Why is this interesting? - The Soft Power Edition

On Africa, investments, and Russia’s soft power games

Colin here. China has had a long and constant presence throughout Africa. It has been building infrastructure, deploying labor, extracting minerals, and amassing political power for decades. According to McKinsey, there are 10,000 Chinese businesses on the continent. 

But it wasn’t just about long-term investing. As the author Patrick French noted in his book, China’s Second Continent, it was also finding new pastures as a result of the “crushing pressures—lack of space, merciless business competition, pollution—of modern Chinese society.”

China’s role in Africa is appearing to shift in strategy. According to the Economist, “China is changing the terms of its engagement, increasingly cashing in economic connections for political and military ties—again with others, such as Turkey and Russia, looking to do the same.” 

But there’s another player that has been operating on the continent, often in some of the most volatile places. Russia, with several Putin-backed loyalists, has been active in the Central African Republic, as well as Zimbabwe, Guinea, and Madagascar. The Economist notes that they are playing a harder type of ball:

Russia’s moves are more muscular, and more mercenary. Often the key figures are cronies of Mr Putin, like Yevgeny Prigozhin, a former chef, rather than official state employees. Mr Vines likens them to Cecil Rhodes and other 19th-century imperialists who would lead private invasions with the implicit protection of the government back home. Last year, after the Central African Republic (CAR) asked for help fighting rebels, Russia barged aside France, the CAR’s former colonial ruler, quickly sending arms and advisers. Experts in extractive industry soon followed. The defence ministry is now home to a group of Russian “advisers”. 

There’s plenty of reasons for Russia to be interested: Geopolitical blocking of adversaries, mining rights, relationship building, and oligarch enrichment to name a few. There also appears to be a desire to act under the cloak of secrecy. Three Russian journalists were killed last year under suspicious circumstances while looking into the country’s ties to diamond and gold mining. Their killers have not been found. But the lack of media coverage or oversight in their area of operations provides plenty of cover for Russia to do what it wants without consequence. 

Why is this interesting? 

None of this should be surprising. But what I was struck by is how Russia is starting to play their own long-game strategies and deploying soft power and not just a heavy fist and mercenaries. One doesn’t generally associate Russia with being a soft diplomacy, community-building, player. But in this case they appear to be taking a slightly different tack, even sponsoring a beauty pageant—Miss Central African Republic—brought to you by the good people at Lobaye Invest, a Russian diamond company.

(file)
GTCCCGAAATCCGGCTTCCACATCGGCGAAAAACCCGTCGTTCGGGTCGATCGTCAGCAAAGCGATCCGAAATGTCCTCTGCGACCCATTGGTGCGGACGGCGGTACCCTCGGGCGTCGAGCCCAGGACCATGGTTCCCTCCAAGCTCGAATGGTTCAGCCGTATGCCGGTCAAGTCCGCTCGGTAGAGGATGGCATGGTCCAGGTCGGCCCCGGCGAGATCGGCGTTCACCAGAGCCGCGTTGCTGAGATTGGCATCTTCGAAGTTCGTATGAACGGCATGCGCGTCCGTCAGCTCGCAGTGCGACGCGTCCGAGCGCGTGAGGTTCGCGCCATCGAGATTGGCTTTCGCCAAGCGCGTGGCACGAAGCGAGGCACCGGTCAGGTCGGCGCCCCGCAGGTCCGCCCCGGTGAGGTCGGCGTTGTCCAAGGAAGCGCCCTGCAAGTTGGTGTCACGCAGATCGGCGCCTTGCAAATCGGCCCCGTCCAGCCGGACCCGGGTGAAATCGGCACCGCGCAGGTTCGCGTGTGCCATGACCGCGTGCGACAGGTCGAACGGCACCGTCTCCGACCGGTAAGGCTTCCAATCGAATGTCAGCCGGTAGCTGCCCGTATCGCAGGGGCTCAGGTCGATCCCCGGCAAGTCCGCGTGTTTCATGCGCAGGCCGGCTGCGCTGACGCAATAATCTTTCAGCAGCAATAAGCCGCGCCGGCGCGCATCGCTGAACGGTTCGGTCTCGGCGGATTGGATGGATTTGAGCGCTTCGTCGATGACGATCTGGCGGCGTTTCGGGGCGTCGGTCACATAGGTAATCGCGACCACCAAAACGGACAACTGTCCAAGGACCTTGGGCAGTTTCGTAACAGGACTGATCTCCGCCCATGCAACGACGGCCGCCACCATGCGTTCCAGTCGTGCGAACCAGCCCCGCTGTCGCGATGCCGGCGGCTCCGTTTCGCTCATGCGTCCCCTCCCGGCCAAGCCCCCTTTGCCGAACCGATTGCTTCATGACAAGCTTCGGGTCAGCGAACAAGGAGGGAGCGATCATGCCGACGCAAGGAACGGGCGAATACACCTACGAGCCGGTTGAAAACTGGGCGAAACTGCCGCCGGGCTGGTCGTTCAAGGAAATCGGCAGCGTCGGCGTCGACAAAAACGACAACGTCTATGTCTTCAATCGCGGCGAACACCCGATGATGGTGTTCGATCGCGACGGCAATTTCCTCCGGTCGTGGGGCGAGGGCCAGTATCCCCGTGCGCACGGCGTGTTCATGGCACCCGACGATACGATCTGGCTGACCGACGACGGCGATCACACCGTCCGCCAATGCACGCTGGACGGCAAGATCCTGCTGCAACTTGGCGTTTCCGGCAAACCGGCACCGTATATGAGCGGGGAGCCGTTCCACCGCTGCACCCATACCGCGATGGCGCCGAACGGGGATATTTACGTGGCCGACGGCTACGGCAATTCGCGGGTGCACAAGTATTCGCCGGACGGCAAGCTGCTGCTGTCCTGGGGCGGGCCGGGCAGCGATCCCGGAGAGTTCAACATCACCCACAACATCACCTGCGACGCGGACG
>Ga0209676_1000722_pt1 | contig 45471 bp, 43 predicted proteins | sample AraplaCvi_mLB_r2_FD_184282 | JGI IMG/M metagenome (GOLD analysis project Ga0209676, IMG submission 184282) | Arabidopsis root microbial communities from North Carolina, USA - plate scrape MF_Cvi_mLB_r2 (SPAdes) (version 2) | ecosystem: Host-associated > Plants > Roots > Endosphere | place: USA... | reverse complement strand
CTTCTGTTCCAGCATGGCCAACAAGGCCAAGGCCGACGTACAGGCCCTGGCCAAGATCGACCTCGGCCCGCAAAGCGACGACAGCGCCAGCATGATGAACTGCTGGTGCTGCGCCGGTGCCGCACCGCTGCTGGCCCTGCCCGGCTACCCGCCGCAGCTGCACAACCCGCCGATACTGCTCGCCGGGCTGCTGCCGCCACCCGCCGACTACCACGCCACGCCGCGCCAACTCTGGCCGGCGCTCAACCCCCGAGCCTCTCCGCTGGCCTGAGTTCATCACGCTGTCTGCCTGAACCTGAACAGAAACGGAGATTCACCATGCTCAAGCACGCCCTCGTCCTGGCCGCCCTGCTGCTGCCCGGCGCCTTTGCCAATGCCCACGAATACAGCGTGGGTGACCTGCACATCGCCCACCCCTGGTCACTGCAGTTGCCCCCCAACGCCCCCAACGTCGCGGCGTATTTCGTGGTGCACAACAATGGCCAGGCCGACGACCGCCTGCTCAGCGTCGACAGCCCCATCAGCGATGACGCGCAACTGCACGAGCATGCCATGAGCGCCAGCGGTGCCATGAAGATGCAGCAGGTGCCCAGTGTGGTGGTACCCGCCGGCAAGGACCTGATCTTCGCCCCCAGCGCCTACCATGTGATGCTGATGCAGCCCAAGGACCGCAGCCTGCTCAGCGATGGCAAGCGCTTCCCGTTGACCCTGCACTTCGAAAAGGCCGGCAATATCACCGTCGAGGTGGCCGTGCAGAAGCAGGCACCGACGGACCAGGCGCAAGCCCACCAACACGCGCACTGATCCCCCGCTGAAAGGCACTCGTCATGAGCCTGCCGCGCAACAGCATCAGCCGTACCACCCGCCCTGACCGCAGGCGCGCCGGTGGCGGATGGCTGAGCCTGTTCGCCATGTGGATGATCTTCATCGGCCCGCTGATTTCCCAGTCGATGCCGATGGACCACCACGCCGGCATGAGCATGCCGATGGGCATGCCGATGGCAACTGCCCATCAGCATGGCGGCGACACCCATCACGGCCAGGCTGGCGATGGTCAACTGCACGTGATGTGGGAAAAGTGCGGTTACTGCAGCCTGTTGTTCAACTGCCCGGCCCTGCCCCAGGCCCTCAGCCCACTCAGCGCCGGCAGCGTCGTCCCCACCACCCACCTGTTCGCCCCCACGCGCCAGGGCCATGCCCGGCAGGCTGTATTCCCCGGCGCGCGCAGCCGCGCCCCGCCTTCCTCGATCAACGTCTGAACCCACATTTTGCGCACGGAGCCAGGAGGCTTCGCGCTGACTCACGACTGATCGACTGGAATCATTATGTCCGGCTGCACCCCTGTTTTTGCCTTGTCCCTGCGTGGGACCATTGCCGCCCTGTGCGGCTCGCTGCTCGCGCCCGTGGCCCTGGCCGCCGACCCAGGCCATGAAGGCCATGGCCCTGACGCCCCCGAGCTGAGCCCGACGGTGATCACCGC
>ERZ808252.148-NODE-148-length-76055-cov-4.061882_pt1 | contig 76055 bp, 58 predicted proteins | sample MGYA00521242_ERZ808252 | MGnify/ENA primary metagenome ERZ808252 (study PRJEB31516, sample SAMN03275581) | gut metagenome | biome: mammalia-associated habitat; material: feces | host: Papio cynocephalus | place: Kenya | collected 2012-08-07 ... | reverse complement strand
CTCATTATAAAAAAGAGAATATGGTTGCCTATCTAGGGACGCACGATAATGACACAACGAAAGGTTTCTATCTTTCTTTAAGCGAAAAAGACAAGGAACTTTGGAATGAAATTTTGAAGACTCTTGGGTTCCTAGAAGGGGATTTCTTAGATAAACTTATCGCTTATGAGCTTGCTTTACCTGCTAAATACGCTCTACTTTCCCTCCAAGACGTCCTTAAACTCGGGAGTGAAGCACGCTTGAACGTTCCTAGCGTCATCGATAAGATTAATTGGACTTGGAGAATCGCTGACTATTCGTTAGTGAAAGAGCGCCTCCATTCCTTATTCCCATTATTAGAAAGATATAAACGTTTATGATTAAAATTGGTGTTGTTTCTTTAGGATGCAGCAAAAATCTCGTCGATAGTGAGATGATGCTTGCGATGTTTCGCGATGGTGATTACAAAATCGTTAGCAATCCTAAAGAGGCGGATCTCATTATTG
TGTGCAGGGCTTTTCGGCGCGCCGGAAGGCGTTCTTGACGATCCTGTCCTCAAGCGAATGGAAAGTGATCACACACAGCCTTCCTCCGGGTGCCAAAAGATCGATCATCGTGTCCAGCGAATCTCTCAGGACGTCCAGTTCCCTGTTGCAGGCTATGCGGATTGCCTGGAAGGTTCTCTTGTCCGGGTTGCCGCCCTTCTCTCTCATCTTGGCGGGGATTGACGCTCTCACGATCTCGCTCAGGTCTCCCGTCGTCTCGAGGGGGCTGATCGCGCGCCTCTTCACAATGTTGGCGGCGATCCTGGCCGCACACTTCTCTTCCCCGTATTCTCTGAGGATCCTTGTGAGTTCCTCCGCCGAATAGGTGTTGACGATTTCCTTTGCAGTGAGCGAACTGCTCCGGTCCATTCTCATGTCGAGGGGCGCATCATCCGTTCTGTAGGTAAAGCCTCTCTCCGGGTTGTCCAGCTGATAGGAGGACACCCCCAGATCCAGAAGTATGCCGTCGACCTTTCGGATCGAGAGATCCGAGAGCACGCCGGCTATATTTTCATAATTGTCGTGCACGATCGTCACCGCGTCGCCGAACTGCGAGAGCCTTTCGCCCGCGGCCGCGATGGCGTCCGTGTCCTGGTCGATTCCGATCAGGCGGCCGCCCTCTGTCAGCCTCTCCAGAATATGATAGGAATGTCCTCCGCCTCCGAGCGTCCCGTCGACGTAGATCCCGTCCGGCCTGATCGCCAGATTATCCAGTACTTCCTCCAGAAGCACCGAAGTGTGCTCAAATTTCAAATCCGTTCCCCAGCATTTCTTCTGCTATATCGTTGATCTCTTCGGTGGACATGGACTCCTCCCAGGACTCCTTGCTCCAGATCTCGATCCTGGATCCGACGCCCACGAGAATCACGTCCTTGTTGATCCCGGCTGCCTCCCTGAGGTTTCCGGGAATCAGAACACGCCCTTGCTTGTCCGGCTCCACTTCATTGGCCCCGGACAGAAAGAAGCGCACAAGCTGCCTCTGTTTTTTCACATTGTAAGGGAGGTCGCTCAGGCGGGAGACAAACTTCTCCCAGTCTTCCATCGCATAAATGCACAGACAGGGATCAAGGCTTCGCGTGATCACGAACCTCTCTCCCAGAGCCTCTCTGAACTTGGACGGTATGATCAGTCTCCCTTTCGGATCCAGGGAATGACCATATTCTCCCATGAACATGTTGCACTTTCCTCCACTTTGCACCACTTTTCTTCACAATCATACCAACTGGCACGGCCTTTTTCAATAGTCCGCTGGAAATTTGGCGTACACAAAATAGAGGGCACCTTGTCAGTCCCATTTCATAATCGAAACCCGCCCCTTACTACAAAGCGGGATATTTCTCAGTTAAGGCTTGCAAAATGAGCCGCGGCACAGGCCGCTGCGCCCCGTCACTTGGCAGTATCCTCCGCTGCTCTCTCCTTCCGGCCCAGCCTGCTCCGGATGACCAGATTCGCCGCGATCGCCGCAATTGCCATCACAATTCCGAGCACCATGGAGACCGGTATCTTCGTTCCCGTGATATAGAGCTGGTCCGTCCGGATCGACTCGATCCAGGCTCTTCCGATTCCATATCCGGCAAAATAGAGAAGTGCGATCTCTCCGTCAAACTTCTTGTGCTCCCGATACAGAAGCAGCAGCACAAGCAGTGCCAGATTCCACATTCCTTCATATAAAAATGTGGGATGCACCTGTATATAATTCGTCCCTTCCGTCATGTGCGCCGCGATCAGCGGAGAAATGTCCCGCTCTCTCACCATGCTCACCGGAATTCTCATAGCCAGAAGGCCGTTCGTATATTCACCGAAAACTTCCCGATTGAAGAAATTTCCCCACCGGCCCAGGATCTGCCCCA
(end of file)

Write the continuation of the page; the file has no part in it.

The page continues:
According to a Times deep dive on Russia in Africa

Other soft-power tactics have helped the Russians build, and potentially profit from, deepening ties. Billboards sprouted around the capital, Bangui, with pictures of local soldiers under a Russian flag. A mining company linked to Mr. Prigozhin has built hospitals and slaughterhouses, sponsored a soccer tournament and held a “Miss Centrafrique” beauty contest. It created a Russian-focused radio station, with a broadcast range that reached farther than state radio. It even made a propaganda-style cartoon for children, with a powerful Russian bear racing through a wintry forest, charging across the globe and coming to the rescue of its embattled friends in the African nation.

So as the US has taken their eye off of Africa with no real discernable policy aside from some terrorist whack-a-mole, Russia has become opportunistic, throwing money around, building alliances, and opening up new business opportunities. And judging by some of these soft power investments, they don’t see this as a Black Land Rover at midnight/steel briefcase smash-and-grab, but rather something that will warrant longer-term investments and time. (CJN)

Photo of the Day:

A metro station in St Petersburg from the new book Soviet Metro Stations. Via a write up from The Calvert Journal: “Anyone who knows a bit about Soviet state socialism knows about the Moscow Metro and its system of underground palaces; these awesome, opulent spaces have been a fixture of travel guides since the 1930s, and now they’re equally prevalent on Instagram accounts. Much less known is that these marble-clad portals in the centre of the capital are just the most visible elements of a gigantic Metro-building project that would gradually expand into more than a dozen different systems across several Republics — Russia, Ukraine, Belarus, Georgia, Armenia, Azerbaijan, Uzbekistan. After Moscow came St Petersburg, Kyiv, Tbilisi, Baku, Kharkiv, Tashkent, Yerevan, Minsk, Nizhny Novgorod, Samara, Novosibirsk, Yekaterinburg, Dnipro.” (NRB)

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Thanks for reading,

Noah (NRB) & Colin (CJN)

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